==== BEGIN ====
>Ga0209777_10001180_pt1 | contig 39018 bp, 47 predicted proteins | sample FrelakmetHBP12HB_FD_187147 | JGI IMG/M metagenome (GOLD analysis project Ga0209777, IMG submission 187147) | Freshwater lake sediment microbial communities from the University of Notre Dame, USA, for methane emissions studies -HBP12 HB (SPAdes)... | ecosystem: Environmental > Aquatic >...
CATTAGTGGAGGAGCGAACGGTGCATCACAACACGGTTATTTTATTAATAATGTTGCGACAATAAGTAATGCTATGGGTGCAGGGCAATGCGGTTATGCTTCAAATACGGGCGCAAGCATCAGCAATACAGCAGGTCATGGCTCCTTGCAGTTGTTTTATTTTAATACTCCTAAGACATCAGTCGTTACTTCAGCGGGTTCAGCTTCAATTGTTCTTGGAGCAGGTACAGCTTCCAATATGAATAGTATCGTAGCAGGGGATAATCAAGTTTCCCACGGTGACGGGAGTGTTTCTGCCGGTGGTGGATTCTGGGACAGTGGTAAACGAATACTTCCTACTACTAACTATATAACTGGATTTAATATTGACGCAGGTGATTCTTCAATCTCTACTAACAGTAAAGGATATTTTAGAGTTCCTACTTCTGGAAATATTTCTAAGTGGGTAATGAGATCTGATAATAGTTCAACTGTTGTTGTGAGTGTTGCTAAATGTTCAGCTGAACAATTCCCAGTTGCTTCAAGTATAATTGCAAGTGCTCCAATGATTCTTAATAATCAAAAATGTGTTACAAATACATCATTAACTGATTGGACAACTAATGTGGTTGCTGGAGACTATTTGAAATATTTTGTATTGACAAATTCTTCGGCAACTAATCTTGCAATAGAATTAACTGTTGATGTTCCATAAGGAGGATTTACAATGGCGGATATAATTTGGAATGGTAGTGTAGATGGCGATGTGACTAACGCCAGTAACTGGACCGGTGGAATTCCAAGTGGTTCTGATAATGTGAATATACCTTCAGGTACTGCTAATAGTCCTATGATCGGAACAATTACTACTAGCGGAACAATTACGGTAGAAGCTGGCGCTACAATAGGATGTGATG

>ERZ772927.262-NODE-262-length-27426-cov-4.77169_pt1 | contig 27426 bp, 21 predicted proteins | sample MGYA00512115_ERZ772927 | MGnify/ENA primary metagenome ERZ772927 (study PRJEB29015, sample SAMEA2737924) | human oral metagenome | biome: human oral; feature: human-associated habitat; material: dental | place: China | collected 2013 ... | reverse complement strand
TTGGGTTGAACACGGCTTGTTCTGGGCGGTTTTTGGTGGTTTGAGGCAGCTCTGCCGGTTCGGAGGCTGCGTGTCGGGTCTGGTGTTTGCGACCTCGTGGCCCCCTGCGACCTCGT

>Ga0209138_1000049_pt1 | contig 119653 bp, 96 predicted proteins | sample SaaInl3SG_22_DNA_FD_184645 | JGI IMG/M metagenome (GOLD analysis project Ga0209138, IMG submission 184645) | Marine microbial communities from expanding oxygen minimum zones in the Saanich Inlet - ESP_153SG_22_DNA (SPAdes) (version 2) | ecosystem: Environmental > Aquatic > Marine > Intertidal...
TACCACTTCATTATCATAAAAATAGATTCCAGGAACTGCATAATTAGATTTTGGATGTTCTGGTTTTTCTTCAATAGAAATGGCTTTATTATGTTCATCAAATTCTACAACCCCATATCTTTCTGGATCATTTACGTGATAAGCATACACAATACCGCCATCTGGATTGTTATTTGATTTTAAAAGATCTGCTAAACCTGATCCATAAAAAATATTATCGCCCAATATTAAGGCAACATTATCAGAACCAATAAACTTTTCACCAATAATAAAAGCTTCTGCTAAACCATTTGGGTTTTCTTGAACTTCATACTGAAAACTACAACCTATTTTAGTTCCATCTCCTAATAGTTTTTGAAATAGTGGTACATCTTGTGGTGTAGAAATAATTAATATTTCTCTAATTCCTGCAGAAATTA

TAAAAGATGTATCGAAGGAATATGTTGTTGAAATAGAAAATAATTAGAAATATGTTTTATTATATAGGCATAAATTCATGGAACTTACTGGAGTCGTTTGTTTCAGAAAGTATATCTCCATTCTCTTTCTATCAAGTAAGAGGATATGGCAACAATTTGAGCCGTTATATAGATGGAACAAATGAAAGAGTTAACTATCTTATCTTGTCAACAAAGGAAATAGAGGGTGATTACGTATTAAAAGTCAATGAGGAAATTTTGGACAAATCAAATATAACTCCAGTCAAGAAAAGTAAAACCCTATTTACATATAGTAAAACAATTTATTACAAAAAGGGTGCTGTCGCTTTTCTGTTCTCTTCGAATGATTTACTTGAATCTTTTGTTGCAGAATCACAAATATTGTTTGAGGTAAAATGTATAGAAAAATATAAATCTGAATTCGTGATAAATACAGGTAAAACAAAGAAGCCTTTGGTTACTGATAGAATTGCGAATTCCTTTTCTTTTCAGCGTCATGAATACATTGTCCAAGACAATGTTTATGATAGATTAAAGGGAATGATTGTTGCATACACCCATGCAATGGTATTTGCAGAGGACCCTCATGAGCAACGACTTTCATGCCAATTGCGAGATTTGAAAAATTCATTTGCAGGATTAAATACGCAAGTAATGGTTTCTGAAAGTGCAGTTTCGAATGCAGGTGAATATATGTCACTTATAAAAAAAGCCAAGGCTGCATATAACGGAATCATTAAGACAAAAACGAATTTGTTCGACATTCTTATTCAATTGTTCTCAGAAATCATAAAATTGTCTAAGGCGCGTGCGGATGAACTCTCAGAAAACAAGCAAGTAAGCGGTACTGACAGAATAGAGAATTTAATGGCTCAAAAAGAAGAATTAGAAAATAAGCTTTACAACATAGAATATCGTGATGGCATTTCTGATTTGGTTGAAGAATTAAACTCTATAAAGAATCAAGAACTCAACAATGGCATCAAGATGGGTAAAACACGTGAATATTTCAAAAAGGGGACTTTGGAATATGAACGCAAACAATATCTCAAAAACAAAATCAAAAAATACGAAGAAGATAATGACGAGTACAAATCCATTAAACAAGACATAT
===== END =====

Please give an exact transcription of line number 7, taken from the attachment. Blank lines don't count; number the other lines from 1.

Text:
TAAAAGATGTATCGAAGGAATATGTTGTTGAAATAGAAAATAATTAGAAATATGTTTTATTATATAGGCATAAATTCATGGAACTTACTGGAGTCGTTTGTTTCAGAAAGTATATCTCCATTCTCTTTCTATCAAGTAAGAGGATATGGCAACAATTTGAGCCGTTATATAGATGGAACAAATGAAAGAGTTAACTATCTTATCTTGTCAACAAAGGAAATAGAGGGTGATTACGTATTAAAAGTCAATGAGGAAATTTTGGACAAATCAAATATAACTCCAGTCAAGAAAAGTAAAACCCTATTTACATATAGTAAAACAATTTATTACAAAAAGGGTGCTGTCGCTTTTCTGTTCTCTTCGAATGATTTACTTGAATCTTTTGTTGCAGAATCACAAATATTGTTTGAGGTAAAATGTATAGAAAAATATAAATCTGAATTCGTGATAAATACAGGTAAAACAAAGAAGCCTTTGGTTACTGATAGAATTGCGAATTCCTTTTCTTTTCAGCGTCATGAATACATTGTCCAAGACAATGTTTATGATAGATTAAAGGGAATGATTGTTGCATACACCCATGCAATGGTATTTGCAGAGGACCCTCATGAGCAACGACTTTCATGCCAATTGCGAGATTTGAAAAATTCATTTGCAGGATTAAATACGCAAGTAATGGTTTCTGAAAGTGCAGTTTCGAATGCAGGTGAATATATGTCACTTATAAAAAAAGCCAAGGCTGCATATAACGGAATCATTAAGACAAAAACGAATTTGTTCGACATTCTTATTCAATTGTTCTCAGAAATCATAAAATTGTCTAAGGCGCGTGCGGATGAACTCTCAGAAAACAAGCAAGTAAGCGGTACTGACAGAATAGAGAATTTAATGGCTCAAAAAGAAGAATTAGAAAATAAGCTTTACAACATAGAATATCGTGATGGCATTTCTGATTTGGTTGAAGAATTAAACTCTATAAAGAATCAAGAACTCAACAATGGCATCAAGATGGGTAAAACACGTGAATATTTCAAAAAGGGGACTTTGGAATATGAACGCAAACAATATCTCAAAAACAAAATCAAAAAATACGAAGAAGATAATGACGAGTACAAATCCATTAAACAAGACATAT